It's taken me a month and a half to begin to write this one. It was one I certainly was not ready to write.
Melvin Eugene Lambert was my father. He passed away in late February and we buried him on March 3, my mother's birthday. I had a complicated relationship with my father.
My parents were married in January of 1959, not much more than kids, and just having graduated high school the year before. I came along exactly 13 months later.
Gene and Joyce were children of the 50's, Bobby Sixers, Elvis Presley, Rock and Roll, and Hot Sexy cars. It was the Kennedy Era, Camelot and the Korean War, which took my Dad off to foreign lands.
The above is a collage of my Dad growing up. He lived in several places around Aquadale and Cottonville, even down into Anson County for awhile, up to the city of Concord, North Carolina, but eventually settling, permanently for my grandparents, in Albemarle, Stanly County, NC.
He met my mother at the YMCA.
The marriage didn't last long for a number of reasons, their youth and the distance apart being without a doubt, two of the contributing factors. I was born in Pennsylvania, but my mother would move back to Albemarle with me in tow, while Dad served in the military for many years, as an MP, stationed all over the world. He spoke German, Korean and Vietnamese, as well as English. He served as a Sgt Major in both Korea and Vietnam.
While in Germany, my Dad met a beautiful British Lady and they were the parents of my beloved little brother Vinnie. Above are some photos of Dad in England.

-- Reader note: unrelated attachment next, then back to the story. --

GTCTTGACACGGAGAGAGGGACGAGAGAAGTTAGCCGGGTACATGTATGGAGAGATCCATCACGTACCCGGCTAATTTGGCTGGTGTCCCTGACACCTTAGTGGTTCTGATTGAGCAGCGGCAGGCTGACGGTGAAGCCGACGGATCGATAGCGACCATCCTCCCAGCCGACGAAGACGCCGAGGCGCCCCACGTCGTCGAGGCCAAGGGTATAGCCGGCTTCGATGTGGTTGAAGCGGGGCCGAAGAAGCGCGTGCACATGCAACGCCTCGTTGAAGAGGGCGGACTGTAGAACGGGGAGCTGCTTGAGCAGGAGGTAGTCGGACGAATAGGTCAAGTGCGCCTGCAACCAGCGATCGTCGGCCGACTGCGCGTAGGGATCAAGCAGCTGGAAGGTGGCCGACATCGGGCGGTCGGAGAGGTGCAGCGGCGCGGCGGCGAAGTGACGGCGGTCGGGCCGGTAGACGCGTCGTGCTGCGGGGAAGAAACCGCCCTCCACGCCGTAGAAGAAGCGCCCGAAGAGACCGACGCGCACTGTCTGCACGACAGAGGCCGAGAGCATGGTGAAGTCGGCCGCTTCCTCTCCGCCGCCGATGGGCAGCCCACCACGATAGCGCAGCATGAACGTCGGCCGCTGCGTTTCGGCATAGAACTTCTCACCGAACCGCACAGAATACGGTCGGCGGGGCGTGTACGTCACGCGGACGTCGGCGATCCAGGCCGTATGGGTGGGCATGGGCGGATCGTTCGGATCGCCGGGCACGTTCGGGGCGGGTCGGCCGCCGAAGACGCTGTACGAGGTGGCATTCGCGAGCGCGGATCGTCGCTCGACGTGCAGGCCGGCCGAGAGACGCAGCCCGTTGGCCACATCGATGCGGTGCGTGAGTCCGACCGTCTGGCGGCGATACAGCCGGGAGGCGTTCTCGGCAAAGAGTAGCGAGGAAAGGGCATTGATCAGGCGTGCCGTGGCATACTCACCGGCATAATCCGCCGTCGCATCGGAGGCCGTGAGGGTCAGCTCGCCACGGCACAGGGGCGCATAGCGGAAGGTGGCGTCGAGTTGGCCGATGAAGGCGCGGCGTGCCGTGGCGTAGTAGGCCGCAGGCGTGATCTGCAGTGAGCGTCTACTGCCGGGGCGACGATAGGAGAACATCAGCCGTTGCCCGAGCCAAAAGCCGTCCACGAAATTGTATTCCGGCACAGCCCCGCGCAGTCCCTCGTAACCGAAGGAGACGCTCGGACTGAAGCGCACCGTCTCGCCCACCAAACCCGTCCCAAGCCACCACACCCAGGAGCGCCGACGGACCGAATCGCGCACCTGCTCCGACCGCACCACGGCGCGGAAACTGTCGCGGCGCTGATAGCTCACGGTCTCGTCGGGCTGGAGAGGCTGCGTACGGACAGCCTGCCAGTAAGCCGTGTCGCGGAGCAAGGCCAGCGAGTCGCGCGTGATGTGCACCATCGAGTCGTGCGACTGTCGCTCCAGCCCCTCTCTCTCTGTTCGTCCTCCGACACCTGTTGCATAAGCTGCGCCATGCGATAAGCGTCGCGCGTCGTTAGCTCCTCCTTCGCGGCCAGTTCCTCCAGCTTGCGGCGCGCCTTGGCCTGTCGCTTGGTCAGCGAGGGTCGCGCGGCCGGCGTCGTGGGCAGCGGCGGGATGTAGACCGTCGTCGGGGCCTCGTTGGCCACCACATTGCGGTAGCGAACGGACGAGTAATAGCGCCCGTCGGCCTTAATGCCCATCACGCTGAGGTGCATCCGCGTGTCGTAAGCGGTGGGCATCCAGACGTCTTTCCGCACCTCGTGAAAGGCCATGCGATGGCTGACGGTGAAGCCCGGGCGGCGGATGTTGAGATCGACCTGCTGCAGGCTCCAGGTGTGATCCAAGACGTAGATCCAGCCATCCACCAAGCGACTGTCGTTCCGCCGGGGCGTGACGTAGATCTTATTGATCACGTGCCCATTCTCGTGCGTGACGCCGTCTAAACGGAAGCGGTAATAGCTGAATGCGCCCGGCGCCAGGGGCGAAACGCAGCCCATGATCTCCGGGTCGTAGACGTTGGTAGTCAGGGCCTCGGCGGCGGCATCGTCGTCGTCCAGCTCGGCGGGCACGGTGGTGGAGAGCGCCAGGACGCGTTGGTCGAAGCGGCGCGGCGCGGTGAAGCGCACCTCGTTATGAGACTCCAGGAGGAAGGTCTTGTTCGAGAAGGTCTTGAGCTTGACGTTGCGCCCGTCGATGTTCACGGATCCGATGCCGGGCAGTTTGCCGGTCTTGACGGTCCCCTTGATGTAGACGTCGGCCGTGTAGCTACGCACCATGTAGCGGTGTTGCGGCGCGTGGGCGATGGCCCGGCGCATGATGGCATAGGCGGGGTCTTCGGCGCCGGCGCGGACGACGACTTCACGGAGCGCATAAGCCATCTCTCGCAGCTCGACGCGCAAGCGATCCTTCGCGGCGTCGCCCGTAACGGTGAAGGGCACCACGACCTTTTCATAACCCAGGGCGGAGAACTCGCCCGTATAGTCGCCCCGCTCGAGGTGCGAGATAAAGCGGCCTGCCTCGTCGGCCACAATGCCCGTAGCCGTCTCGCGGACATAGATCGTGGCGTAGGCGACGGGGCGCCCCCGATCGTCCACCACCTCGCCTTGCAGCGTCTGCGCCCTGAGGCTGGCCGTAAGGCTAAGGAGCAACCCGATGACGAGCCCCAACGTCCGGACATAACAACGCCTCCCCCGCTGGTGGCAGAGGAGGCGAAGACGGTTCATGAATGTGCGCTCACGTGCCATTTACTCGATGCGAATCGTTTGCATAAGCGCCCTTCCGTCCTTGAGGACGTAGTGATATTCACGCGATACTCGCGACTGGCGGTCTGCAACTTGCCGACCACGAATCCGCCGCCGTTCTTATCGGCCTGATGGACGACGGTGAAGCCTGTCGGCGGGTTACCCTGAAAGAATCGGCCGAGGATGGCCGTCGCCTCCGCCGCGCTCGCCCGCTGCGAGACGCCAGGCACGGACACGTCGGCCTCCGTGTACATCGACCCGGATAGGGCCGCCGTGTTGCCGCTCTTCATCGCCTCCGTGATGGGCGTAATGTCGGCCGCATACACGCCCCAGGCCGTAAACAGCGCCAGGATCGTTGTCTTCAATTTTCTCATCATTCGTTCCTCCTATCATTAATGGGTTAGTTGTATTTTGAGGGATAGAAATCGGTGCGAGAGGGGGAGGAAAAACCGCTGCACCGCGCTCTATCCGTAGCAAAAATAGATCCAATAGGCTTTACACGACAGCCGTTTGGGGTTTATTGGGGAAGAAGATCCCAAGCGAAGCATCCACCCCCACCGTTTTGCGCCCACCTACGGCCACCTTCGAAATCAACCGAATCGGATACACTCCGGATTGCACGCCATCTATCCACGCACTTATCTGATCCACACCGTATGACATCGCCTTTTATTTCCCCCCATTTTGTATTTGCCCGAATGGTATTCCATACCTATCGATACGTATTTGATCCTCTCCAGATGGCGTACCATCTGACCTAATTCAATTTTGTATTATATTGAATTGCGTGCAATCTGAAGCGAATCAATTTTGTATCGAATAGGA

Back in America, he remarried twice, both failed marriages, one producing two more sons. Finally, in 2009, he found a lasting love in the form of my sweet, beautiful stepmom Ellen.
His career in the military and the circumstances of divorce did not allow me much of a relationship with my Dad growing up, but I had a God-given Daddy who stood in his place and raised me.
My relationship with my Dad actually began when I was 18. He was retired from the military by then. He was an excellent Grandfather to my children and my grandchildren.
He had a close relationship with his extended family and shared my love of history and genealogy. More accurately, I probably inherited it from both him and my maternal grandfather.
Three years ago, my brother Vincent discovered me, discovered us, really. The Covid pandemic prevented all of our planned visits in 2020 and 2021, but I am grateful my brother got to visit in 2018 and I, them in 2019. Thanks to modern technology, we can keep up as if he's next door.
This past Christmas, everything was so normal. We had no inkling what the next few weeks would hold. We didn't know it would be our last with Dad.
It's going to take me a long time to get over this blow. I haven't yet. Rest in Peace, Dad. I miss you deeply and love you always.
Melvin Eugene Lambert, 81, of Mt. Gilead, passed away February 27, 2021 in his home. His graveside service will be at 2 p.m. on Wednesday, March 3, 2021, at Stanly Gardens of Memory with the Rev. Frank Thompson officiating. The family will receive friends from 6 to 8 p.m. on Tuesday evening at Stanly Funeral and Cremation Care of Albemarle.
Born December 11, 1939 in Stanly County, he was the son of the late Burley Melvin Lambert and Bertha Lemmons Lambert. He was a retired Sergeant Major with the U.S. Army. He served in the Military Police and later served as an officer with the Charlotte Mecklenburg Police Dept. He attended Pee Dee Presbyterian Church, and he was also a member of the American Legion.
Mr. Lambert is survived by his wife, Ellen Lambert, of the home; six children, Tammie Hudson of Albemarle; Vincent Dobson of Enderby Leceistershire, UK; Chip Lambert of Heidelberg, Germany; Chris Lambert of Staunton, Virginia; Bobby Haywood of Mt. Gilead; Mack Haywood of Cary; a brother, Leon Lambert, of Candor; 10 grandchildren: Benjamin Rabon, Amista Heinrich, Brandon Rabon, Kayla Hudson, Georgia Dobson, Zoie Lambert, Elliot Lambert, Silas Lambert, Jimmy Haywood and Charlie Haywood; and six great-grandchildren. A sister, Mildred Misenheimer, preceded him in death.
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